Content is King: How to Balance Content Quality with Search Optimization

This is part 11 of the landmark “Content is King” blog series at Boston Web Marketing, which takes a deeper dive into the decisions and insight that can improve your business’s content marketing initiatives.

Writing high-quality content involves experimenting with different types of content mediums, adding technical search optimizations onto your content pieces, and consistently scaling your content marketing efforts to reach a larger audience over time. However, marketers and content writers may sometimes struggle to provide consistently well-written blogs, landing pages, or other content types while also trying to create a high volume of SEO-friendly pages.

Any optimized blog or content piece will include a highly visible call-to-action, H-tags, internal and outbound links, images with alt-text, and on-page copy that doesn’t lead to a potential Google Search penalty. But creating a high volume of these pieces may lead to burnout or other shortcomings in content quality if you’re not careful.

For most content writers, these are some refreshers on the fundamentals of balancing the quality of content writing with the other on-page SEO features. We’ll also dive into some other tools and techniques to tap into extra creativity and ensure the blogs that go on your website or elsewhere are the best they can possibly be!

Spell check, grammar check, and plagiarism checks

As you’re writing a large queue of blogs it can sometimes lead to gaps in self-editing. If you’re noticing a few more errors in your recent work, then make sure to use as many tools available to you to check for spelling, grammar, and plagiarism.

If you’re creating blogs as a single contributor a simple Microsoft Word check can help balance your writing with simple and effective editing checks. While everyone knows about spell check and grammar check, there are other tools that can maximize your editing. For example, if you use brand-specific terminology you can add certain words into your Microsoft dictionary. Personally, I find that Microsoft Word is the simplest and easiest way to check for basic editing errors.

More collaborative projects may require the use of Google Docs, which also has basic editing checks for writers. Additionally, the Grammarly tool (available for free and premium use, with extra features) is an online checker that can check for plagiarism or specific tenses to improve your writing.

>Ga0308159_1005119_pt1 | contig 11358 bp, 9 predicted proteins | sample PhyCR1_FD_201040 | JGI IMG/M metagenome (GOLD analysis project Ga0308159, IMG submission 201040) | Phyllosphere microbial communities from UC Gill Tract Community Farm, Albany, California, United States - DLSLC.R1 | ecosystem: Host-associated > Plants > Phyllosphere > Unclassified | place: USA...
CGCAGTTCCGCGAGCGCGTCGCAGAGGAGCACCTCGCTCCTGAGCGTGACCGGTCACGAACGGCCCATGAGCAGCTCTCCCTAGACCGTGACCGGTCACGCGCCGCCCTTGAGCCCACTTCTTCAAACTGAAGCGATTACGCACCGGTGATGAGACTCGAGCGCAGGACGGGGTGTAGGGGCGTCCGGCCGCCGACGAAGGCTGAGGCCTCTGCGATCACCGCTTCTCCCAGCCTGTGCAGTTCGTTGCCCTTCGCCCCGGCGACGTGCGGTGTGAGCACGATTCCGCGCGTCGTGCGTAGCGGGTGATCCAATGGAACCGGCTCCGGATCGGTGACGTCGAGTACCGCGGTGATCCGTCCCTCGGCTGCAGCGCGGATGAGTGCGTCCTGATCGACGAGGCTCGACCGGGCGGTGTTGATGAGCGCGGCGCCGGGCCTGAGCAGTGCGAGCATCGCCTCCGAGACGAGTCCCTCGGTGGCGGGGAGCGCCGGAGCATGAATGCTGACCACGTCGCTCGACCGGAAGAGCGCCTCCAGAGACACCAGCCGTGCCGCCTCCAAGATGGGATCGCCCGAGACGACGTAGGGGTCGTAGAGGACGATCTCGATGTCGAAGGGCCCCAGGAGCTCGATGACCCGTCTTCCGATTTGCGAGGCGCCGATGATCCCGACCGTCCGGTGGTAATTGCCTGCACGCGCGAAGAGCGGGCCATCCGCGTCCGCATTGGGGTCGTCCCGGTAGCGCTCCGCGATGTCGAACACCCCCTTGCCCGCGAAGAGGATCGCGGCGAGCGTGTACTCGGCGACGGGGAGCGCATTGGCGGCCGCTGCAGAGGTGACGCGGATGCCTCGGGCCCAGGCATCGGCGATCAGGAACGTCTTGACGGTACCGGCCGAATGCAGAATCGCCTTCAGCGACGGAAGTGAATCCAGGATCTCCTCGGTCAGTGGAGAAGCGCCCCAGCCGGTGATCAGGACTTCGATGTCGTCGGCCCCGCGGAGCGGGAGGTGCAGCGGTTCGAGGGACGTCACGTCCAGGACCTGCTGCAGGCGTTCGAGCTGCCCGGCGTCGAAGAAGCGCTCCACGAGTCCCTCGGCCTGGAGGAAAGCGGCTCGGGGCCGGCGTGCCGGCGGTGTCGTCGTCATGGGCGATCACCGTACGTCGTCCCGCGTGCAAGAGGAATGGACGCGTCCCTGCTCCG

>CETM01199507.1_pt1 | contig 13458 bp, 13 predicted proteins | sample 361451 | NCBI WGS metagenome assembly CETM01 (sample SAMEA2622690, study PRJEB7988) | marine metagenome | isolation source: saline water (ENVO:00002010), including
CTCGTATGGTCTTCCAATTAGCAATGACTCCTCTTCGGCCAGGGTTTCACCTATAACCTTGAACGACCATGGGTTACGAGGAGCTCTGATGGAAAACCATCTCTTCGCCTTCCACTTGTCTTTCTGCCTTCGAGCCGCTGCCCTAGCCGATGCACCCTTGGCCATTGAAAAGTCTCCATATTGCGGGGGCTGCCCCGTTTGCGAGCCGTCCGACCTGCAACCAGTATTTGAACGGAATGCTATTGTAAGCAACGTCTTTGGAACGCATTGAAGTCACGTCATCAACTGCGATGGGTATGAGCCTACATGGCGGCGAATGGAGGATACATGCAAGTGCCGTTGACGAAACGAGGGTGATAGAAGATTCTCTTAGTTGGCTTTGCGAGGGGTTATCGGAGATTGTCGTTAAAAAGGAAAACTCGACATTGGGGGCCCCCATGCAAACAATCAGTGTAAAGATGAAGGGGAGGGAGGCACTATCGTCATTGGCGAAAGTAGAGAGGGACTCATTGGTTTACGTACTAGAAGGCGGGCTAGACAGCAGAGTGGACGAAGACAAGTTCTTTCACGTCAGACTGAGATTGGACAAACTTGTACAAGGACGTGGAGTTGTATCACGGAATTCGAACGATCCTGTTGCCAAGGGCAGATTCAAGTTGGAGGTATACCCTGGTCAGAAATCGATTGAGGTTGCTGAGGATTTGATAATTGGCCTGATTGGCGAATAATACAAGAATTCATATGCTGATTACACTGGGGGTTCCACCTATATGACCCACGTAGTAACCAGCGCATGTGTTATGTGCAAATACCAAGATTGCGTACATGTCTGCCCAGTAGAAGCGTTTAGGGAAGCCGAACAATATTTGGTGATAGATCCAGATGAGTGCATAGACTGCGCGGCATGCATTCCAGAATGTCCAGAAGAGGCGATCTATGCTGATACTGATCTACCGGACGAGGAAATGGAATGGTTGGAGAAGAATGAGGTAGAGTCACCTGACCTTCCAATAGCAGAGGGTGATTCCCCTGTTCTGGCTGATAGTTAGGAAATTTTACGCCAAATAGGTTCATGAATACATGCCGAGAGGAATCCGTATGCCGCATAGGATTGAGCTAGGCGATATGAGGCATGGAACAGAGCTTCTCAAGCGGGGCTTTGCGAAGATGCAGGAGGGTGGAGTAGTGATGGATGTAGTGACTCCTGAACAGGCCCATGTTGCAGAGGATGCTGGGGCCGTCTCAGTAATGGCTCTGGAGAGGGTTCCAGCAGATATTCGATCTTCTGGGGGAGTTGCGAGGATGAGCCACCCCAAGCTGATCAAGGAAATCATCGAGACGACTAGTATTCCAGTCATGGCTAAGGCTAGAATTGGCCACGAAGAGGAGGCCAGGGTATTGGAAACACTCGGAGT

Brainstorm topics with the “Five W’s”

Writer’s block is bound to happen when creating a slew of blogs or content for a new business. If you’re looking for fast and high-quality topics, simply refer to the “five w’s:” Who, What, When, Where, and Why … and How. You have heard of this concept in elementary or middle school, but this basic guideline to storying telling can be improvised into a great way to draft more content ideas.

For example, if a construction company or contractor has extensively covered the topic “what is needed to build a new deck,” they could then use the Five W’s to branch out on that same deck-building topics:

  • “Who can help build a new deck”
  • “Who should I hire to build my new deck or fix an old one?”
  • “When is the best time of year to build a new deck?”
  • “When can I expect my new deck to be built?”
  • “Why should I have a professional contractor build my deck?
  • “Where can I find a nearby contractor to build my deck?”
  • “How should I budget and plan to build a new deck?”

As you can see, not only can we dive to specific business services of the company blogging (professionals, skills, locations, expertise on building, etc.) but we have created topics that likely align with long-tail and short-tail keywords that resonate with our theoretical construction business.

Experiment with new content platforms to branch out creatively

As we mentioned previously in these series, experimenting with trending and popular digital formats allows a content writer to creatively tell similar stories in fresh new formats that improve your SEO and online visibility. Updating new blogs and pages is always a good, consistent to improve SEO. But branching out into new social platforms and visual mediums keeps your content team from building more creative and less stale content ideas.

Quality checks, brainstorming, and innovation are always cornerstones of a successful content marketing plan. But a quick reminder always helps writers and the marketing team stay on track with their yearly goals!

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